What is the highlight of your time in the sport to date?
The current highlight would be winning the National Under 21 title 2016 after only just stepping up to that grade this season.
What is your greatest challenge?
The greatest challenge I am facing is to find balance in life, it is very easy to eat sleep and breathe eventing and I have to make an effort to take a step away and do my university work and socialise outside the sport.
What is the greatest misconception about your sport?
Easily the greatest misconception is that the horse does all the work, it obviously isn’t as physical as some sports but a great amount of skill and technique is needed. It can be seen as a continuous journey of learning to achieve harmony and the skills required in top level eventing.
What does your training involve?
My training varies from week-to-week and depends on my competition schedule and what my weak points are. Every week I have to fit in a day off, a fitness run and then dressage schooling or jumping the other days. I spend a lot of weekends away competing from October through to May.
What motivates you most?
One of my primary motivators personally in eventing is to look back over the past years and the journey I have been on, to see growth, results and development, and to then be able to look forward and see my goals and have a pathway to strive towards. This gives me an immense amount of motivation and drive to continue doing what I love.
What does it mean to be part of the Pathway to Podium programme?
I am a first year Pathway to Podium member and the opportunities provided are second to none. The range of talks, workshops and support help an athlete’s performance and life in general, including, strength and conditioning training, nutrition and drug-free sport. Sponsorship is already making a huge impact on my sporting endeavours as I begin to grow as an athlete.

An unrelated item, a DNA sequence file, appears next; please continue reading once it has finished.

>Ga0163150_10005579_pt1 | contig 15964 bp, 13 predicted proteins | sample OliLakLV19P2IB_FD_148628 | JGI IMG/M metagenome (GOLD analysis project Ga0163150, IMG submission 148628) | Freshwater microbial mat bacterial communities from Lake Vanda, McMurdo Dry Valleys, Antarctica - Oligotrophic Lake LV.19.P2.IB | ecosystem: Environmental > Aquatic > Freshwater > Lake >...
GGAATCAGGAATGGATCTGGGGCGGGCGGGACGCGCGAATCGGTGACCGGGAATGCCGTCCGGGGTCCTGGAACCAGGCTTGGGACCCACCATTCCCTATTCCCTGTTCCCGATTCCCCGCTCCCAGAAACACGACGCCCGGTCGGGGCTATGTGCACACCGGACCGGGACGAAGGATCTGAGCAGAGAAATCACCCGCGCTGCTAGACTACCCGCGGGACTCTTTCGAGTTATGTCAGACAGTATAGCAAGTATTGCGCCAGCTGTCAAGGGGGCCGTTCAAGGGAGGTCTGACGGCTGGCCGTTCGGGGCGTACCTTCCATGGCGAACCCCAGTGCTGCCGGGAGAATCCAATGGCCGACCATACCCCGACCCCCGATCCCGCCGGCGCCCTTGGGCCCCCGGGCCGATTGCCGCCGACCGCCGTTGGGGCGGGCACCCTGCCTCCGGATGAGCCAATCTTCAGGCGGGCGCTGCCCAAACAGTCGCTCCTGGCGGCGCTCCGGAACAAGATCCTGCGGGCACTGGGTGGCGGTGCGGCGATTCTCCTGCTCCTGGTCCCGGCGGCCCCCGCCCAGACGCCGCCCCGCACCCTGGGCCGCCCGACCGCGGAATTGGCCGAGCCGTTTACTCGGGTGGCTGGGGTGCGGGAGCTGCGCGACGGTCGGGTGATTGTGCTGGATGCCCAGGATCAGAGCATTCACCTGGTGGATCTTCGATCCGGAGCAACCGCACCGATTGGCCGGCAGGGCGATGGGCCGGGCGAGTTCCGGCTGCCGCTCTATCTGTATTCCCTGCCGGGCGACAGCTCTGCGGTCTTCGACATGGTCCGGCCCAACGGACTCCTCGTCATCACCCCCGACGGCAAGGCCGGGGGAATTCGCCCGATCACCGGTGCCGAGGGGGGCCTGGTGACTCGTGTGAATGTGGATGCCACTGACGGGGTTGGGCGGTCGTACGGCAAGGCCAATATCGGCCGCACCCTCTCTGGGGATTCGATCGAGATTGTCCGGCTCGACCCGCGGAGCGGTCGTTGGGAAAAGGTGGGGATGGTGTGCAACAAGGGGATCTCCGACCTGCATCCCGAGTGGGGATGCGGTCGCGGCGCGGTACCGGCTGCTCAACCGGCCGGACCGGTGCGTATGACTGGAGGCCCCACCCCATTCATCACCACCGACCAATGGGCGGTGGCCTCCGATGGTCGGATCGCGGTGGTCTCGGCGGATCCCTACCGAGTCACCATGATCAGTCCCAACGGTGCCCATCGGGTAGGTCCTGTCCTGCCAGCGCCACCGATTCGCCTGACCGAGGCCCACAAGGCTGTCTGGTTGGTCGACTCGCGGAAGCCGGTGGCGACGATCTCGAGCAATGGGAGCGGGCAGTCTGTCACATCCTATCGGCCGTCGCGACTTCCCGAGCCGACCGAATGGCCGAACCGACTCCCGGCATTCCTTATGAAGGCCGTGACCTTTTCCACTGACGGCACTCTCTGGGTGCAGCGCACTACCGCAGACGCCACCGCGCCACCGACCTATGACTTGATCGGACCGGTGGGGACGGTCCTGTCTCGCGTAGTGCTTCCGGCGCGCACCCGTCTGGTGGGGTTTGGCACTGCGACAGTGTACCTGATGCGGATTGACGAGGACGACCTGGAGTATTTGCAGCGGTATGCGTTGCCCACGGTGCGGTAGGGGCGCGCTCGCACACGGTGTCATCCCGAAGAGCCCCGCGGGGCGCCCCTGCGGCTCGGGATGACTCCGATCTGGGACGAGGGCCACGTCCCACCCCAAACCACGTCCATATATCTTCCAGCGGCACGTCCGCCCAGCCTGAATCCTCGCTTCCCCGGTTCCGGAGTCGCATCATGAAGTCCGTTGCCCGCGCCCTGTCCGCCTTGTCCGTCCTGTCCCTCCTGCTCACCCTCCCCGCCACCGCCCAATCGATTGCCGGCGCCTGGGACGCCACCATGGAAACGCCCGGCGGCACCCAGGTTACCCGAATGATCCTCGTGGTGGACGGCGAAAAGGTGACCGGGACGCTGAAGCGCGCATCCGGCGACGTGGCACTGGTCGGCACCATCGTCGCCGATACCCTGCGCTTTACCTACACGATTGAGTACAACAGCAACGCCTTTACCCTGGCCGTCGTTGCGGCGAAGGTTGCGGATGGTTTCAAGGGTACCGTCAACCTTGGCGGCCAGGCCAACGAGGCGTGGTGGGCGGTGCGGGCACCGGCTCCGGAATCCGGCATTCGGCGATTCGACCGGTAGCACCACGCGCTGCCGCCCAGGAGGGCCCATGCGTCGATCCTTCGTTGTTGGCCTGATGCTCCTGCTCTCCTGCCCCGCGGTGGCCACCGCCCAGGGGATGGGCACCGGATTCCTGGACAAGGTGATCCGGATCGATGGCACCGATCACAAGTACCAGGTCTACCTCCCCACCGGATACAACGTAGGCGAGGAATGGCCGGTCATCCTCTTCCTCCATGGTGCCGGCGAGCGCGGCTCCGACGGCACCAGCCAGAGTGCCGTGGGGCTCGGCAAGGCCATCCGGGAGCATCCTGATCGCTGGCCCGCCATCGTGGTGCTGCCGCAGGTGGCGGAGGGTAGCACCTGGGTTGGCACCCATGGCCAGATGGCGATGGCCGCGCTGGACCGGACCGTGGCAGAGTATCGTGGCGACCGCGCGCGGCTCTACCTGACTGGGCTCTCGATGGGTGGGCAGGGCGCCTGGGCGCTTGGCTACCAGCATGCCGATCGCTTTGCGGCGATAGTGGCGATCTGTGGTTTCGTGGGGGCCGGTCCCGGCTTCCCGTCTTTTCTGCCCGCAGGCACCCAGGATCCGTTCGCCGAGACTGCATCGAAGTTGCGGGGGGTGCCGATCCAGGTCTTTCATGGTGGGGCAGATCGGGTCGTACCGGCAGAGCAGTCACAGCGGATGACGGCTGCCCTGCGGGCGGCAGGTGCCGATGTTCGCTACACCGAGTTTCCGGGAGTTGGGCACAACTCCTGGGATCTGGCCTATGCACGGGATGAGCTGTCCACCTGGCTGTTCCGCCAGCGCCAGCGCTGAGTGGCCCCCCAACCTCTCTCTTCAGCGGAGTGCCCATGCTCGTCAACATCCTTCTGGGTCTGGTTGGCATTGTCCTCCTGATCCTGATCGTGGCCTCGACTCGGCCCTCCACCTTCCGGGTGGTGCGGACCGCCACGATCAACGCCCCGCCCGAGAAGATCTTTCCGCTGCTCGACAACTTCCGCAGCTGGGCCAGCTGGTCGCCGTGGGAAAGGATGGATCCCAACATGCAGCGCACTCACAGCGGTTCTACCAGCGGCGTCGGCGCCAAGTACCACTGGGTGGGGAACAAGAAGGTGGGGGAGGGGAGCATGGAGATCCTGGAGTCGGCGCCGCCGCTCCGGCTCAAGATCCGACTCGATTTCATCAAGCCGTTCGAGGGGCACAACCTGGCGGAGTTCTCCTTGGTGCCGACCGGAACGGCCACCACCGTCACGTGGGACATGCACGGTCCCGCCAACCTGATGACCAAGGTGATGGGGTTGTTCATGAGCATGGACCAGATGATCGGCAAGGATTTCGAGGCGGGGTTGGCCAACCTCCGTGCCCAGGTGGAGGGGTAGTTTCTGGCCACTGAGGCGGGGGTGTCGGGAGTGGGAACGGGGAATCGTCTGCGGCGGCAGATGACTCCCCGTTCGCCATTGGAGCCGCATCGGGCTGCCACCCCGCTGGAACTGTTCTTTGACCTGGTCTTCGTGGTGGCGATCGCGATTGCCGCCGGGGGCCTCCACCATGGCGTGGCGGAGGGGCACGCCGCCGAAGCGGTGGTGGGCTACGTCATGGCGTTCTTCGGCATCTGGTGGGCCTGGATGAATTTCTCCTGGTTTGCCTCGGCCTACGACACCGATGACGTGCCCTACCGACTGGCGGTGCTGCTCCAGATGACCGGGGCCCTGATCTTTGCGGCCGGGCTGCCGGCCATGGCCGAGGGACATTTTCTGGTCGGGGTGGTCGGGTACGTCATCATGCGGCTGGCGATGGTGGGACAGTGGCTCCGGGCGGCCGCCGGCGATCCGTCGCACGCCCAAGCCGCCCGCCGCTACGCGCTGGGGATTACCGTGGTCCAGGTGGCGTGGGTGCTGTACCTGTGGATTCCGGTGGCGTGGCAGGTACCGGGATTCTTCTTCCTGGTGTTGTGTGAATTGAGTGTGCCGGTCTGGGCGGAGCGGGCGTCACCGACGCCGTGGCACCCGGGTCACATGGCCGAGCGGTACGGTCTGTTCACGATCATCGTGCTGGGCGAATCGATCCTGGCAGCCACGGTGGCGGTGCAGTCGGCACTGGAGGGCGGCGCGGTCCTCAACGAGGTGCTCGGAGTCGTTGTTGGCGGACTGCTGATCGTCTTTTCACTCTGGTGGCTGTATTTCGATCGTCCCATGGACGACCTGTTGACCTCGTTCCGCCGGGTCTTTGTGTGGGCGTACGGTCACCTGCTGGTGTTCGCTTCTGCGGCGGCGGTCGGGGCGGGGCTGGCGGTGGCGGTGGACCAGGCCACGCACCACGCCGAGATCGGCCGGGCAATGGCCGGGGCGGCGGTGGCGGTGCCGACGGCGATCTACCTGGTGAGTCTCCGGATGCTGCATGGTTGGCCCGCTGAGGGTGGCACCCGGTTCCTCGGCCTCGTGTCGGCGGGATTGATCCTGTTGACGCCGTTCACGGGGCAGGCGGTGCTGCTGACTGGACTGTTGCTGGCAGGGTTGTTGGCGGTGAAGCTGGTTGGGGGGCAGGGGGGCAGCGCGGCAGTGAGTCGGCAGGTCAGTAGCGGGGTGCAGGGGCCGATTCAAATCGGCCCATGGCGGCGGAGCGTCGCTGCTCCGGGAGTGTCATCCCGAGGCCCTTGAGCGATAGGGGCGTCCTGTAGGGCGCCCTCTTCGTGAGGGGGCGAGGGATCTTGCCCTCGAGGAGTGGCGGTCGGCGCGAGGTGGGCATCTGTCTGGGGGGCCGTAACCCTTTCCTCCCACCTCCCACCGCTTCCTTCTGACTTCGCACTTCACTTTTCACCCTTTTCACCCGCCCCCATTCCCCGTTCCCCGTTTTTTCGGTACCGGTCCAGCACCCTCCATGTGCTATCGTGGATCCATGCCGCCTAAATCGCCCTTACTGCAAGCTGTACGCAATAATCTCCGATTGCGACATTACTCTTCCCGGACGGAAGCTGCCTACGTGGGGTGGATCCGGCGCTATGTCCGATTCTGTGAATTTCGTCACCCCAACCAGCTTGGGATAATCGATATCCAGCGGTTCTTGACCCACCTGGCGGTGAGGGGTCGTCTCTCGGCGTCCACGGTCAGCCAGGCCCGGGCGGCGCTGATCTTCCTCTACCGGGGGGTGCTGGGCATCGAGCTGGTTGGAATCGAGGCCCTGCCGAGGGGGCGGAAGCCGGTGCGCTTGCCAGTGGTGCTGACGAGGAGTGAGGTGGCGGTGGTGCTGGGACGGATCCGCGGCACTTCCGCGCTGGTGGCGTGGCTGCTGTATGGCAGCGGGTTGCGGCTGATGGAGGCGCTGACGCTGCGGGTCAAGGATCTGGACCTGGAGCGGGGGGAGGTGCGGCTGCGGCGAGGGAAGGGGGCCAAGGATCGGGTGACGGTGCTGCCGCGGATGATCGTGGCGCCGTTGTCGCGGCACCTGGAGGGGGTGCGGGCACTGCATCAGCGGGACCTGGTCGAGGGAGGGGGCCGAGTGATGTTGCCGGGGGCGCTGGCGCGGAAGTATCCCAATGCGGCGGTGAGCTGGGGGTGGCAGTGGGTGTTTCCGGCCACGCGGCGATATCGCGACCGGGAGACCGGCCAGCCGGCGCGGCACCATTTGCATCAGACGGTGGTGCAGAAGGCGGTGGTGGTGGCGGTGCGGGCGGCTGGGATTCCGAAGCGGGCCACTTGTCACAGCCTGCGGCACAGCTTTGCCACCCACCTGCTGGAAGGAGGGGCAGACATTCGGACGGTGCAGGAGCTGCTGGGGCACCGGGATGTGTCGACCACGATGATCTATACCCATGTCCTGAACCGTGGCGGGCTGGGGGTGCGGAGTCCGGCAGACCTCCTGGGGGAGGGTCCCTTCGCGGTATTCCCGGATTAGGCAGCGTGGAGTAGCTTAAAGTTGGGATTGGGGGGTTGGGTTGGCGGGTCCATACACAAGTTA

Who are your sponsors and the team around you?
I have an awesome team and it continues to grow and develop to help me achieve my goals. The biggest support comes from my parents, who are there to help and support me week in and week out. My great mentor and coach, Clarke Johnstone is consistently helping me achieve my goals and strive to improve. And finally my sponsors Dynavite who provide me with top quality products for my horse so we can perform to the best of our ability.
Sum up with what motivates/drives you to succeed?
In eventing a huge driving force behind my will to succeed is the growth and bond between my horse and I as we step up grades, and achieving results at major events. The feeling I gain from this is something I want to continue throughout my sporting life.
The nationwide Pathway to Podium programme includes 45 Waikato pre-high performance athletes selected by their National Sport Organisation (NSO) and aims to recognise and help prepare them for life as high performance athletes. Waikato Pathway to Podium is led by Sport Waikato, and is part of the national Pathway to Podium programme established by High Performance Sport New Zealand and Sport New Zealand.